When I set off to the bus in the pre-dawn hours, I fear a clown might be lurking in the dark

On a regular basis, I end up giving the concerned parties more coins than necessary, and don’t bother checking the new collection of smaller coins that they put back in my freezing, stress-sweaty hand.

But I digress. Back to our little game, the teacher whispers in my ear the meeting location and I get off the bus – luckily at the forefront of a metro station. I look around and everybody looks extraordinarily laid-back. I approach a young lady with a stroller, standing near the metro entrance. I stumble over my newly acquired Czech vocabulary, but she must really be gifted; she understands me, then gently tells me how to get to my destined location.

“Where are you from?” she asks in Czech.

I suddenly have no idea what that simple, hundredfold-repeated phrase means, and I slowly echo the words to give my brain another chance.

“Where are you from?” she asks again, this time in English.

And my tongue merrily flaps in a language much more familiar. I explain to her that I’m studying the Czech language and that this is an on-the-field exercise. She insists on praising my feeble attempts, and most importantly my wish to learn this “very hard language”, and then we set apart.

Spurred on by her compliment, I excitedly jump down the staircase two at a time. But as I wait the minute or so for the metro to come, I gradually feel less and less proud, and increasingly relieved she didn’t have to see me paying for a bus ticket.

A Sprint and a Stroll

I hurriedly climb up the stairs of the metro station, just to see tramway number 11 hurriedly rushing past me to its stop, a hundred metres away. I start running. My book-loaded backpack, and in extension my back, suffer the consequences. I can imagine myself running after a tram, and believe me, the picture in mind is not a very graceful one. A few wrenched muscles later, I manage to slide my hand in between the closing doors to stop them, and I jump up the tram to the sound of its alarming whistle.

The sprint leaving me ridiculously panting, I take a seat, and my mind takes a stroll of its own.

Two weeks ago, I still had a job, I was still lazily catching “service” taxis in the sunny and tediously hot Beirut mornings, and I was still calling Lebanon home. It’s hard for me to believe how fast the transition has been, but also how fast I have been to strip the title off of my country and give it to a new, foreign one.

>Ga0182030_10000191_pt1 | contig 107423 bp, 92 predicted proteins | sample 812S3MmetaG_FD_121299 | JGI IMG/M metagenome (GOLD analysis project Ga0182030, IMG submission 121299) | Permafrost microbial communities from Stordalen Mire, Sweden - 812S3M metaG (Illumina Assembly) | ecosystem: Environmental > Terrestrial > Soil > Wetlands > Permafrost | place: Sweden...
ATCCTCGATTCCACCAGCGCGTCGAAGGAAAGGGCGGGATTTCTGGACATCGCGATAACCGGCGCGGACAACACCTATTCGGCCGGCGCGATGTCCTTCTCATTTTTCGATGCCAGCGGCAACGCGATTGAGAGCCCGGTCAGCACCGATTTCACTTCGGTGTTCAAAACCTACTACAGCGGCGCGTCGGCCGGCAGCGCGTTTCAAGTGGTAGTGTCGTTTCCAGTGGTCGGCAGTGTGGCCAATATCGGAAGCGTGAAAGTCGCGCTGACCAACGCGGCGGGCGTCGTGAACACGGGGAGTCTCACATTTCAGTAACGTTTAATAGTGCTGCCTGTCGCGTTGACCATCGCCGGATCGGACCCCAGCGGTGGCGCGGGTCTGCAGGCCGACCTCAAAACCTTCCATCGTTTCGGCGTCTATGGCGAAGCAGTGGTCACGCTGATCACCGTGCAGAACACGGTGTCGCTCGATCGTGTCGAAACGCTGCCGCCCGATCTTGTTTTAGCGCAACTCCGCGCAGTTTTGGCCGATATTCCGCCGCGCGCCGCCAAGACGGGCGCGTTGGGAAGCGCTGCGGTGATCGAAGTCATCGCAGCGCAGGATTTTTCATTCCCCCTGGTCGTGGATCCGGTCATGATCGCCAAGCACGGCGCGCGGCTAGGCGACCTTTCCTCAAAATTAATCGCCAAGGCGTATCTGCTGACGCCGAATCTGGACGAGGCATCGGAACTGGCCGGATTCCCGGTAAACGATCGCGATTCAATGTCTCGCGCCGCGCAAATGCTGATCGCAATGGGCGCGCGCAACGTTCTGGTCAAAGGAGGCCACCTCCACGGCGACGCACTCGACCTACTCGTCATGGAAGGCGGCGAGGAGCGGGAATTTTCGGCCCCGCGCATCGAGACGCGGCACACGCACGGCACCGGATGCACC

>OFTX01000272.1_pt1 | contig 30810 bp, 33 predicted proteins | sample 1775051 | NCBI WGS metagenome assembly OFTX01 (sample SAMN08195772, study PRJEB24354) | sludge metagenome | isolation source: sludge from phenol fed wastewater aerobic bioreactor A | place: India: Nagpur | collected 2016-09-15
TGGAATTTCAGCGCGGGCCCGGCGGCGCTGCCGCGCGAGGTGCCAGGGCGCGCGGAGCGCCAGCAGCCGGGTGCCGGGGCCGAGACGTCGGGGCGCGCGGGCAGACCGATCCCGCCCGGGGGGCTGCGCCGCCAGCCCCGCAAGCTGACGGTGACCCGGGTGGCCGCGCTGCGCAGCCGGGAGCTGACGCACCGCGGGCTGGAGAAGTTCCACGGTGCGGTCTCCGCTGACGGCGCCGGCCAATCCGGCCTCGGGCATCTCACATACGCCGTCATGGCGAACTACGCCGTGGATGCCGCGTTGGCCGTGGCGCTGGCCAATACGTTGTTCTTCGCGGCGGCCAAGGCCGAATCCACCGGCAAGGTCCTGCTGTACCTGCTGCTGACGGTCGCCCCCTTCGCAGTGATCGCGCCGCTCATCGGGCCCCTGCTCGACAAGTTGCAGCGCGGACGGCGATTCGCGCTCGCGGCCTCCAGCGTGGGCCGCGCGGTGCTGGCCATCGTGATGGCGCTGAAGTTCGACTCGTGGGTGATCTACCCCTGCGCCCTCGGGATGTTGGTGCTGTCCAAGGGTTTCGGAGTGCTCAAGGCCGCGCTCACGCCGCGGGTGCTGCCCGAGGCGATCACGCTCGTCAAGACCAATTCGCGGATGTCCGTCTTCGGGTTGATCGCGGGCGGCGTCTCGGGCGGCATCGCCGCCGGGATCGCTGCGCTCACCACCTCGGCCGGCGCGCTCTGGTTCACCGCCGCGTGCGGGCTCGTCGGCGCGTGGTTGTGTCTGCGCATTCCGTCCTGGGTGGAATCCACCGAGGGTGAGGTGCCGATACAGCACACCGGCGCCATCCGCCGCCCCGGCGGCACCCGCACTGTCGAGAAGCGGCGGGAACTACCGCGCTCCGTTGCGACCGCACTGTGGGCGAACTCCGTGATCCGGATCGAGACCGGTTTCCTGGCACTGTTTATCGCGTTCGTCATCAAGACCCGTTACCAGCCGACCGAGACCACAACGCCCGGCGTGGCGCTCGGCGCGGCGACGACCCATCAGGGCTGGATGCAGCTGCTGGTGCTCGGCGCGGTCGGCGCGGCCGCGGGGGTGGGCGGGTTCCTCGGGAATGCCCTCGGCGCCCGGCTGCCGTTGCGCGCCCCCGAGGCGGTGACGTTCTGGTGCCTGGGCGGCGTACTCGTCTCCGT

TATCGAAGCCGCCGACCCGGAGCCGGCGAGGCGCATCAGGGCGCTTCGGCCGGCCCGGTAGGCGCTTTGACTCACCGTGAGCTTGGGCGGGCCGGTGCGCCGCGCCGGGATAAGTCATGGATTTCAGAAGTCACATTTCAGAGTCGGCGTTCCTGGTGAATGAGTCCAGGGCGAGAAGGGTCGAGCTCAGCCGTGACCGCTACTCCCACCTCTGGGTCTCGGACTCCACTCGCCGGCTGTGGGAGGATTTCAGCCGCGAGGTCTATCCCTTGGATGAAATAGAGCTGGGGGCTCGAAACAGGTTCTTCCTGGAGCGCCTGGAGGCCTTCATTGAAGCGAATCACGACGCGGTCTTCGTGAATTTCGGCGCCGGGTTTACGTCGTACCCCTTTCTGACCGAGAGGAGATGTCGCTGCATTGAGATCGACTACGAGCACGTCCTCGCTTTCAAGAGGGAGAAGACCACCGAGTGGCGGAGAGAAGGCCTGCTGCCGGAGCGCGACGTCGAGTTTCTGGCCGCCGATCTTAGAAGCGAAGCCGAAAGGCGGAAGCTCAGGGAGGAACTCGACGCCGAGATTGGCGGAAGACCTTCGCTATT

Nowadays, I wake up to brushed metal skies, wrap myself in jackets and scarves, and take all forms of grounded public transport to school where I learn a Slavic language, Czech.

I still find it hard to wrap my head around some very elementary familiarities in Prague that need not concern me in the first place. But I am curious in nature, and the everyday sight of people wearing shorts and/or sandals when the temperature doesn’t exceed the number of one hand’s fingers leaves me questioning their motives, sometimes out loud, in the tram, to myself. Have they recklessly invested in their summer wardrobes and need to see their investment come to a beneficial end? Or is it me?

Another curiosity to my Middle-Eastern eyes is the traditional Czech food, which seems to come solely in one monochromatic colour palette: the brown one. The potato dumplings, pancakes or purée, coupled with smoked pork shoulder or roasted goose legs are all delicacies to my exploratory nose and taste buds. But every Czech meal I’ve had until now lacks so blatantly in colour, that it kind of looks sad. Especially when it is compared to the brighter, fresh vegetable-rich Lebanese cuisine.

A delicious example of a traditionally all-brown Czech course
A delicious example of a traditionally all-brown Czech course

I must admit nevertheless that every traditional course I have tried had left me quite content. I have come to the conclusion that Czech food might look sad, but it certainly makes one happy. Happy and warm. But not warm enough to bare my calves, no doubt about that.

The female voice announces in Czech that the tram has reached its terminus, a male voice follows her lead, repeating the message in English and adding that we are to get off the train. I disembark and most unusually, slowly walk up the path to school. For the first time in 9 days, I have made it to my lesson on time.